national anthology of the best undergraduate writing 2014

First Aid

Noah Pisner  • 
Harvard University

I have in my hands a textbook on post-atomic birth defects in Japan. The Effects of Ionizing Radiation From the Atomic Bomb on the Bodies of Japanese Children by R.W. Miller, M.D., University of California Press, 1968, is a volume that I cannot, in good sense, recommend. In black-and-white photographs, it portrays many variations of our species’ form. For example, here is a little girl who is perhaps three years old. She is wearing a dark, striped dress, and her hair is parted. The two sides of her face do not meet as you’d expect. Her eyes are far apart, and under each is a nostril. She has no nose, only a pale nowhere, an inch or two wide, which comes down smoothly from the forehead. You may be relieved to know that at least this child is not mentally deficient, as many of the children depicted in The Effects of Ionizing Radiation From the Atomic Bomb on the Bodies of Japanese Children are. “Intelligence: Normal,” says the caption. But then again, why should that come as a relief?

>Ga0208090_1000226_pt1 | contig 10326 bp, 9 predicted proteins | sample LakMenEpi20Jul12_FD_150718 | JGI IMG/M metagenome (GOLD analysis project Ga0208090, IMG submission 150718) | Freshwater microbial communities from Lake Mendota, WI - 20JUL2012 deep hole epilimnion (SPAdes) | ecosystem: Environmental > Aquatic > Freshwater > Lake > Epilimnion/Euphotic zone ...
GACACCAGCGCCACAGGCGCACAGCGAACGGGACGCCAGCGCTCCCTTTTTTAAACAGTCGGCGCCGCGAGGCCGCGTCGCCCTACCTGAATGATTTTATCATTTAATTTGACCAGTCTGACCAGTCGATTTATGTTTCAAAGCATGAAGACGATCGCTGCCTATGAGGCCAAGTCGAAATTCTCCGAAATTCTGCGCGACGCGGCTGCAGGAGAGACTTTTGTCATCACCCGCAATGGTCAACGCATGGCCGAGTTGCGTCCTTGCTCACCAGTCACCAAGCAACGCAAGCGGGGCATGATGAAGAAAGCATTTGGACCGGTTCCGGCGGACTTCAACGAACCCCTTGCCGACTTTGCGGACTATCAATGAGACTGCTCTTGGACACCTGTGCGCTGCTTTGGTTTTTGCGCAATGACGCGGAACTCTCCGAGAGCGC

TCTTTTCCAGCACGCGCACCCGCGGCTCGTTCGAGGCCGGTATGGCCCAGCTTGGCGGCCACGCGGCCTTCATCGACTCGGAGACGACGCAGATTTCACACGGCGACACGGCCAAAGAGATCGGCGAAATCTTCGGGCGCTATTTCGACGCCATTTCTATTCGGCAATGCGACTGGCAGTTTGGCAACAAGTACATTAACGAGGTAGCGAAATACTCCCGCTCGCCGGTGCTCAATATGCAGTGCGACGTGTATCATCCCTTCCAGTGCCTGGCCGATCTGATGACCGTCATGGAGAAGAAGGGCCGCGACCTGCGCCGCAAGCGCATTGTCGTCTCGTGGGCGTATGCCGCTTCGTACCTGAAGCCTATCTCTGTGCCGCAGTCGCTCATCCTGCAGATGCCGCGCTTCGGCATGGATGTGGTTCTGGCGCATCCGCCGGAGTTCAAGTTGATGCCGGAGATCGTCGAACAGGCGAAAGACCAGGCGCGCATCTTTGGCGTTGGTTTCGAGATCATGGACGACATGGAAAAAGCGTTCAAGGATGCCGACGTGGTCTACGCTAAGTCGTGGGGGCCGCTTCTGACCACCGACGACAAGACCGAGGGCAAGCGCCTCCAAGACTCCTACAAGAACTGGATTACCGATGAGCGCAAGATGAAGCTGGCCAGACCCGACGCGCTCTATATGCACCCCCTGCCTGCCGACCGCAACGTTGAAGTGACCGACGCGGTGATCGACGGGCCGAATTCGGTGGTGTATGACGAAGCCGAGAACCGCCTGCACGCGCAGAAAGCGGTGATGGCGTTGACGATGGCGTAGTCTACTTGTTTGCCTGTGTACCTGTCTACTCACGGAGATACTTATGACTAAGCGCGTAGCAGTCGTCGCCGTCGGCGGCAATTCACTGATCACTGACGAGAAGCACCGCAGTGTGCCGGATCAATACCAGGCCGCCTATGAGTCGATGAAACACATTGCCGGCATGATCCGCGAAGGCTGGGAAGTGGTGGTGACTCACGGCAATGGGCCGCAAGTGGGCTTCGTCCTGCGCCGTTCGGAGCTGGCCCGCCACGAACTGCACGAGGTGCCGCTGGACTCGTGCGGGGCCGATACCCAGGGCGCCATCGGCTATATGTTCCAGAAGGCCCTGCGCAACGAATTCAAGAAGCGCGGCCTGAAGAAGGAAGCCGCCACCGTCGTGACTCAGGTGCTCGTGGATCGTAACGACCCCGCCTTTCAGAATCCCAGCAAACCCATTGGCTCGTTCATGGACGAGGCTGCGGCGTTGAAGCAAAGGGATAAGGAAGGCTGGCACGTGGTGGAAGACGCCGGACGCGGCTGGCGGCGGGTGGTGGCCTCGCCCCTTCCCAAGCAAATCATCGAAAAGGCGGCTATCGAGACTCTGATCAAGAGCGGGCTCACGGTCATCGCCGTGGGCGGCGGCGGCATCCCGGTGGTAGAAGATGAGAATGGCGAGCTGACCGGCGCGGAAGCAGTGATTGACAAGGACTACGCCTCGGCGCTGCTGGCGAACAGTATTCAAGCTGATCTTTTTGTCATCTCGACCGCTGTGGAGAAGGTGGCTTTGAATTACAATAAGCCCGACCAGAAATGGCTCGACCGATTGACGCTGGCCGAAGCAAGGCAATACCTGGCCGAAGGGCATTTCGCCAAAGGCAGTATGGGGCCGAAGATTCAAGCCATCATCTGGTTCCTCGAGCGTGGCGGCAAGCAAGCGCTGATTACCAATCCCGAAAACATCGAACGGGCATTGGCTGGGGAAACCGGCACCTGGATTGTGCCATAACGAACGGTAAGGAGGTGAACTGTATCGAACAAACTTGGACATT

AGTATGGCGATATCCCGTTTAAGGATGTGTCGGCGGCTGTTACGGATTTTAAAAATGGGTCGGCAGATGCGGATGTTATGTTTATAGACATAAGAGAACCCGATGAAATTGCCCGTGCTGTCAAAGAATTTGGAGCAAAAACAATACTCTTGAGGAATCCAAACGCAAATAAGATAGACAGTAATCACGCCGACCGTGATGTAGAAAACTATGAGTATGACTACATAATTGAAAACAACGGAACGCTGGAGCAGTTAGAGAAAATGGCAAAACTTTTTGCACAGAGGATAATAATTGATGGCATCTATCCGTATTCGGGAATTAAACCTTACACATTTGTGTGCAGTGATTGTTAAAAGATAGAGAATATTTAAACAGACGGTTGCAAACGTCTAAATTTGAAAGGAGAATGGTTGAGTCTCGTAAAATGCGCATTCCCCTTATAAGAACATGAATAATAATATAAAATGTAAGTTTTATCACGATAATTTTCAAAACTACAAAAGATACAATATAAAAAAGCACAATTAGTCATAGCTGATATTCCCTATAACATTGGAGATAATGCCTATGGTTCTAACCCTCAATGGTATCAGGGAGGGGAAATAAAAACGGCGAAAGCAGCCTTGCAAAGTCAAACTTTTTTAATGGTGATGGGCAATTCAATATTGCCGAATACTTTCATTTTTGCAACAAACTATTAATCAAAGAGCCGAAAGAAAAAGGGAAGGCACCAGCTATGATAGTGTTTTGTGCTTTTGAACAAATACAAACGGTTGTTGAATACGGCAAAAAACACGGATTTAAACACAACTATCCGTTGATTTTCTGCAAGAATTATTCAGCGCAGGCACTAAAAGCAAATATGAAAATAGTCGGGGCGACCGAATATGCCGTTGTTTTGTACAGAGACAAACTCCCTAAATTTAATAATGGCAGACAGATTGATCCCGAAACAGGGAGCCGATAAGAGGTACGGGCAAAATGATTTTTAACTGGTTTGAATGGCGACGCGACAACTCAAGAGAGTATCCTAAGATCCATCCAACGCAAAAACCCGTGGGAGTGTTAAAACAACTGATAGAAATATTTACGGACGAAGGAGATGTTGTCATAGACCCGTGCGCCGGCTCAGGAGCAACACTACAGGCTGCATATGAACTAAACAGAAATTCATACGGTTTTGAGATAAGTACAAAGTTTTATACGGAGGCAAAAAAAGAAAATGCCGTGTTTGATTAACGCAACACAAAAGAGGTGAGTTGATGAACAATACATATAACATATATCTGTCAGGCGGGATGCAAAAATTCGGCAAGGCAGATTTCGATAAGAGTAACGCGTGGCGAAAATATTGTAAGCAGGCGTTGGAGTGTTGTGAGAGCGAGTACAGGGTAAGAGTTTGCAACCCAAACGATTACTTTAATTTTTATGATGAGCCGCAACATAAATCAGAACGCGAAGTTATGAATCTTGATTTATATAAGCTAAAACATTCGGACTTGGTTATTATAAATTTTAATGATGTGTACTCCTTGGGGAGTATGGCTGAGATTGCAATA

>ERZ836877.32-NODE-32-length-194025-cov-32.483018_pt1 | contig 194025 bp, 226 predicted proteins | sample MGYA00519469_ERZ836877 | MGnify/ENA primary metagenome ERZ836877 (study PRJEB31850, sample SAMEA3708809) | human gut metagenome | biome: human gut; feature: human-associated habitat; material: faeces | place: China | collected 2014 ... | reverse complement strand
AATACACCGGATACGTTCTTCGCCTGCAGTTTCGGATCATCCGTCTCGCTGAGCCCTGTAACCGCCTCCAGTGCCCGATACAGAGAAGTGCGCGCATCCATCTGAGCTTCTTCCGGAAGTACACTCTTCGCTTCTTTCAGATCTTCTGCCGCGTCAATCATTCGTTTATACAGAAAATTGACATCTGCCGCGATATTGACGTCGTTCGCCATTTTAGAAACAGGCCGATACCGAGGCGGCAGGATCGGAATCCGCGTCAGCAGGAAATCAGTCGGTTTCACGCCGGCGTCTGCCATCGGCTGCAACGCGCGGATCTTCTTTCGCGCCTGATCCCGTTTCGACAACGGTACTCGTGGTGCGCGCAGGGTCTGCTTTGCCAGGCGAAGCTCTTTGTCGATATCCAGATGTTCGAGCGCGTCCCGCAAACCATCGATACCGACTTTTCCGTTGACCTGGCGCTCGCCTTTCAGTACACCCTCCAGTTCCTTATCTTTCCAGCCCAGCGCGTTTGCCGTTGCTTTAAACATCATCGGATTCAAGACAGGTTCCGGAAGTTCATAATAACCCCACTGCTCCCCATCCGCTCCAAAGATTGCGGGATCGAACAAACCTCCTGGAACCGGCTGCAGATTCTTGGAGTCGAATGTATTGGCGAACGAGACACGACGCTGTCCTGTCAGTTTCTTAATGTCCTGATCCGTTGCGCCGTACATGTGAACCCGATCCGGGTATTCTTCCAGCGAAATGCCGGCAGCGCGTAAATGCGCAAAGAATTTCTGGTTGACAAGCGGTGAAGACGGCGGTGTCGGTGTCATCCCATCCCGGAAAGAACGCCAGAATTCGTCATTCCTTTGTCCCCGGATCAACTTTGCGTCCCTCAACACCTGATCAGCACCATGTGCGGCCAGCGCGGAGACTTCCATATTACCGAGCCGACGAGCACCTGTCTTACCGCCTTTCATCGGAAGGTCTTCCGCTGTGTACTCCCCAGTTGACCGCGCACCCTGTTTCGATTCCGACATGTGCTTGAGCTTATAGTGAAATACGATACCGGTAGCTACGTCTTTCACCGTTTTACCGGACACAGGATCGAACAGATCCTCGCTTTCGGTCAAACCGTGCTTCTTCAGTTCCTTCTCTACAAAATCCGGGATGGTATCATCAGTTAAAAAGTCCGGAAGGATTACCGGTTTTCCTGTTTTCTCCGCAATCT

“An apple a day keeps the doctor away.” The first printed mention of this saying can be found in the February 1866 issue of Notes and Queries, a still-published magazine founded by a man named William Thoms, who, you might not know, also coined the term ‘folklore.’ However, neither of these made Thoms famous. In the 1870s, the young journalist began investigating claims to ultra-centenarianism. He is credited with being the first to prove that claims of very old age are typically exaggerated. In subsequent years, Thoms had a son, Bernard, who died of tuberculosis at the age of six. It turns out a newly planted apple tree takes at least seven years before it can produce edible fruit.


Differences in Blown Air